GPII: Benchmarking Deployment of eHealth among General Practitioners Phase 2
    HIE: health information exchange
    HIT: health information technology
    ICT: information and communication technology
    ICTUS: information and communication technology usage
    IFI: incremental fit index
    IP: internal practices
    NFI: normed fit index
    OR: odds ratio
    OUTINTPRA: eHealth usage outcomes in internal practices
    OUTPRAPAT: eHealth usage outcomes in practices with patients
    PHR: personal health record
    PP: practices with patients
    RFI: relative fit index
    RMSEA: root mean square error of approximation
    SEM: structural equation modeling
    THEALTH: telehealth
    TLI: Tucker-Lewis index


    Edited by G Eysenbach; submitted 24.10.17; peer-reviewed by J Aerts, KC Wong; comments to author 27.02.18; revised version received 04.06.18; accepted 10.07.18; published 22.10.18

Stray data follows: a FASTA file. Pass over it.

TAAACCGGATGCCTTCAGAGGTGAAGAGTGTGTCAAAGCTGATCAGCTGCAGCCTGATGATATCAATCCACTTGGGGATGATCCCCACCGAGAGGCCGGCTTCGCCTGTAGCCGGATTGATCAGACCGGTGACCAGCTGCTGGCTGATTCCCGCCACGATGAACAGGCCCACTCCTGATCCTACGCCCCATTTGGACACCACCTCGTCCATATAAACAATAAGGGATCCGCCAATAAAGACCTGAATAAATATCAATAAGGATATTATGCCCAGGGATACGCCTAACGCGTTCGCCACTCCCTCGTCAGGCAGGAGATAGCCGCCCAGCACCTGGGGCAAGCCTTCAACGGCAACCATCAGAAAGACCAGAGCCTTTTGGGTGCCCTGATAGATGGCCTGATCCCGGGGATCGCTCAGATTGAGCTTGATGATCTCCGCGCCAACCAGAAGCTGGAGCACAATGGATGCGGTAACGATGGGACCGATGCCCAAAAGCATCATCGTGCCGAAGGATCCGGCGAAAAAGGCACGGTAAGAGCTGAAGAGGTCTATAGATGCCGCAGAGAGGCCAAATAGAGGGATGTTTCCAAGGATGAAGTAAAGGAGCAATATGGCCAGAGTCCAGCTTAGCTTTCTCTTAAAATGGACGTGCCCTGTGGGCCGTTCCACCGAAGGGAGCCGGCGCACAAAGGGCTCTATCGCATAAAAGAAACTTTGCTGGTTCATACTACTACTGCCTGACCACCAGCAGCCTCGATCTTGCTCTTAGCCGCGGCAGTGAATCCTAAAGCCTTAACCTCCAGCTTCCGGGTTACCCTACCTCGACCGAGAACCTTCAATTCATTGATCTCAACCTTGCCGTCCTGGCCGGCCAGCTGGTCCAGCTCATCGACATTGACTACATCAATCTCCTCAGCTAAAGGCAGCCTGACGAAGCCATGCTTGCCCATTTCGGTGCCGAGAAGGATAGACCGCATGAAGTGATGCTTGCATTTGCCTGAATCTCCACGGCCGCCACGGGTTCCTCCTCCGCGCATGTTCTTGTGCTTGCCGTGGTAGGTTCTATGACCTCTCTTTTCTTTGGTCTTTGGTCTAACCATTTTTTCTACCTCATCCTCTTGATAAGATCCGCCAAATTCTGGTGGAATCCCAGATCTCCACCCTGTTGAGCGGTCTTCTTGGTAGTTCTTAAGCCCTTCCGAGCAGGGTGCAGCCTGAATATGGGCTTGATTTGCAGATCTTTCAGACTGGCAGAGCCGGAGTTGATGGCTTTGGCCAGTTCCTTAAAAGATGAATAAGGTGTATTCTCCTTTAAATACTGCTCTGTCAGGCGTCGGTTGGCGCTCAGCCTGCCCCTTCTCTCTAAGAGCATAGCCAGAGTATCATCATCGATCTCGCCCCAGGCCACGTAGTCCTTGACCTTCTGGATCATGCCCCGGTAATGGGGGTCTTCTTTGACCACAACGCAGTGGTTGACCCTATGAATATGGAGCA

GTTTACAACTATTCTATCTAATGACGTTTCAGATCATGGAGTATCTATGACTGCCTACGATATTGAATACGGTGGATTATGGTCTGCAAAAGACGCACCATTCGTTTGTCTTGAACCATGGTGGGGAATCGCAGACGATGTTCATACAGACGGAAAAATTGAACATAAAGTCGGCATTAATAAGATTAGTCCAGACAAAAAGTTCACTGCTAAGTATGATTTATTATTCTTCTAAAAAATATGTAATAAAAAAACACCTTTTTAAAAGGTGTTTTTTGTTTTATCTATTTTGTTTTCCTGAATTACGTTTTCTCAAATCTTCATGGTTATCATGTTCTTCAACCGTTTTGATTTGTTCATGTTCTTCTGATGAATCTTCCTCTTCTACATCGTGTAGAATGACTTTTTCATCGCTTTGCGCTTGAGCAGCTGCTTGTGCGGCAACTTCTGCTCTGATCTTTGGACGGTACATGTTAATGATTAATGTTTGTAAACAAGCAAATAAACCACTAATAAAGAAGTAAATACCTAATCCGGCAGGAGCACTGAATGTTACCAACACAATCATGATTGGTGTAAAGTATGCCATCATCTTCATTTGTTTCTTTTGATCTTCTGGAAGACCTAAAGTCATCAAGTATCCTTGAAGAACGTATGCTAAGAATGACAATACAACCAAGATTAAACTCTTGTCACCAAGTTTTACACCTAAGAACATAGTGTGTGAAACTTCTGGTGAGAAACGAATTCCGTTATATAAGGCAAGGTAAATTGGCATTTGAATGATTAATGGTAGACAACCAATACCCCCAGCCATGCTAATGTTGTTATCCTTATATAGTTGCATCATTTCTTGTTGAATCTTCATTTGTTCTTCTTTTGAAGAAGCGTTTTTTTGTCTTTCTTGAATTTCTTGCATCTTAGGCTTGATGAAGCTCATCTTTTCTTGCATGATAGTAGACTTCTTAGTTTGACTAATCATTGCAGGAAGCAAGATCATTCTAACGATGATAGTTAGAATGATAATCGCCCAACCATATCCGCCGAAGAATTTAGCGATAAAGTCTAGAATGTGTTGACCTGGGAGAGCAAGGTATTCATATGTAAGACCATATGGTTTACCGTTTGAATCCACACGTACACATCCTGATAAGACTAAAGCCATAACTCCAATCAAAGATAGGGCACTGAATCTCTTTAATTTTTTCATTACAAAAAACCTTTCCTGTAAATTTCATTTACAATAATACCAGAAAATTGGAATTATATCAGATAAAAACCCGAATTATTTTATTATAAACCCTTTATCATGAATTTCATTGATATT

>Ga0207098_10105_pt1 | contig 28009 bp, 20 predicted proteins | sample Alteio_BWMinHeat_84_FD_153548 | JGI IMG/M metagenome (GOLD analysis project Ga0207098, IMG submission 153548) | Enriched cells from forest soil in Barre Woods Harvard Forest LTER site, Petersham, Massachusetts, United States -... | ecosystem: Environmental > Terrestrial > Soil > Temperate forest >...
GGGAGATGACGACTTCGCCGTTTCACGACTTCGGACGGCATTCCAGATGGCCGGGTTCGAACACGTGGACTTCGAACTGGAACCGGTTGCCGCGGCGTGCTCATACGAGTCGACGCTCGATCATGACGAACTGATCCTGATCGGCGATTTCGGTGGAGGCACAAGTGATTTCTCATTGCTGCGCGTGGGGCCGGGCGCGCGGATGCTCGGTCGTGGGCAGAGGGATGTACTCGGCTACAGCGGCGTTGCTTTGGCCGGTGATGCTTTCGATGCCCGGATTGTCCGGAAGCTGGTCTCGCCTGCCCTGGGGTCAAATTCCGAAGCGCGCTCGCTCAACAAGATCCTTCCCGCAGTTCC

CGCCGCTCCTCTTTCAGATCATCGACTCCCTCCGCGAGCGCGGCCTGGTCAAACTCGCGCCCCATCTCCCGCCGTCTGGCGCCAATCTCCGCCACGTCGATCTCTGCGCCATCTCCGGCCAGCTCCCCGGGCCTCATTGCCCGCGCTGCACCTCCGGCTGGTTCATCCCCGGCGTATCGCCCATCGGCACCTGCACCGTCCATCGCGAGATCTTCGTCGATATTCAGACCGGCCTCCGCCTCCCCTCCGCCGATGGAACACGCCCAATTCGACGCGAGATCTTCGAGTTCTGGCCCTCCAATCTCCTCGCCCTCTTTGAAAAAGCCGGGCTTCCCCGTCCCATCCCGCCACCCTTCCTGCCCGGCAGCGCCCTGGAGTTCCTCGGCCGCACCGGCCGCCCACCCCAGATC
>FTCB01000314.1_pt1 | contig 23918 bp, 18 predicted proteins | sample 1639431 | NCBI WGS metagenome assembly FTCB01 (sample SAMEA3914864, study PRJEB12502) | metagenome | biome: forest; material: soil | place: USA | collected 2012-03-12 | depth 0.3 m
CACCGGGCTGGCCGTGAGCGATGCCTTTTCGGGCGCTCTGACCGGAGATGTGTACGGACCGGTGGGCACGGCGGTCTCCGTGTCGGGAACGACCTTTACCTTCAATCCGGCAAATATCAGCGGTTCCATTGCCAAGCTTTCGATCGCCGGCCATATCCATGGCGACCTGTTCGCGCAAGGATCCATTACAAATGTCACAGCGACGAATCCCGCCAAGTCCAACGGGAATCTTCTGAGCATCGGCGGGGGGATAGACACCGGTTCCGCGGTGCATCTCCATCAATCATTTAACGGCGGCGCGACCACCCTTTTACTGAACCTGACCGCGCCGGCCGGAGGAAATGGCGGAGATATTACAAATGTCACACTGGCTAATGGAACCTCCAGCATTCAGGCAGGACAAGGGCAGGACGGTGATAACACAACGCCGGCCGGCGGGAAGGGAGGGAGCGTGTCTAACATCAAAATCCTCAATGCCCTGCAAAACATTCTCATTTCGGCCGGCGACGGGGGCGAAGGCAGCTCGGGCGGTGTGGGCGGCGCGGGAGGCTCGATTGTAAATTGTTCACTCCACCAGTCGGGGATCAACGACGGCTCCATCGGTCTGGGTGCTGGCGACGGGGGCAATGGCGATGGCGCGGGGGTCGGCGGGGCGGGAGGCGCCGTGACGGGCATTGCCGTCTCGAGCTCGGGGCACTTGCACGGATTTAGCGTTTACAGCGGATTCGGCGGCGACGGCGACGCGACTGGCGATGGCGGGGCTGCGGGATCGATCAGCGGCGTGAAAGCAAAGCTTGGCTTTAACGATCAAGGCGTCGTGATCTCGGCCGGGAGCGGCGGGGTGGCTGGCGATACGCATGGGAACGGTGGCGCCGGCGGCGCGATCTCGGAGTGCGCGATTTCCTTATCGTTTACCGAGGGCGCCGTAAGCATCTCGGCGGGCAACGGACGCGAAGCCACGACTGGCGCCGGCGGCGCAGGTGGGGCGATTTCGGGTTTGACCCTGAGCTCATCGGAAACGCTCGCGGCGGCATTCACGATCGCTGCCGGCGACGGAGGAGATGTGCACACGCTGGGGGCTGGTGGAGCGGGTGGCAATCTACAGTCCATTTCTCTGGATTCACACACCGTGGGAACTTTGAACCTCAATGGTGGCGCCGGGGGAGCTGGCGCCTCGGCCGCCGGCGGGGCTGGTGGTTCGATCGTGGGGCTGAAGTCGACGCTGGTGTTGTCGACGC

©Joan Torrent-Sellens, Ángel Díaz-Chao, Ivan Soler-Ramos, Francesc Saigí-Rubió. Originally published in the Journal of Medical Internet Research (http://www.jmir.org), 22.10.2018.

    This is an open-access article distributed under the terms of the Creative Commons Attribution License (https://creativecommons.org/licenses/by/4.0/), which permits unrestricted use, distribution, and reproduction in any medium, provided the original work, first published in the Journal of Medical Internet Research, is properly cited. The complete bibliographic information, a link to the original publication on http://www.jmir.org/, as well as this copyright and license information must be included.